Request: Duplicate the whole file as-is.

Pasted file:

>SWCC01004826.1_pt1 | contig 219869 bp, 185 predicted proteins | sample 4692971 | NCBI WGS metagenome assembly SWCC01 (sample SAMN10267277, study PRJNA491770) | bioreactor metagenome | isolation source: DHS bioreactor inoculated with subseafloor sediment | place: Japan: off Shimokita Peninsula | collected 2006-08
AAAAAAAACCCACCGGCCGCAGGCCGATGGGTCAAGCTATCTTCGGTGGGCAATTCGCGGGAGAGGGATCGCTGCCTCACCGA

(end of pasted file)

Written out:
>SWCC01004826.1_pt1 | contig 219869 bp, 185 predicted proteins | sample 4692971 | NCBI WGS metagenome assembly SWCC01 (sample SAMN10267277, study PRJNA491770) | bioreactor metagenome | isolation source: DHS bioreactor inoculated with subseafloor sediment | place: Japan: off Shimokita Peninsula | collected 2006-08
AAAAAAAACCCACCGGCCGCAGGCCGATGGGTCAAGCTATCTTCGGTGGGCAATTCGCGGGAGAGGGATCGCTGCCTCACCGA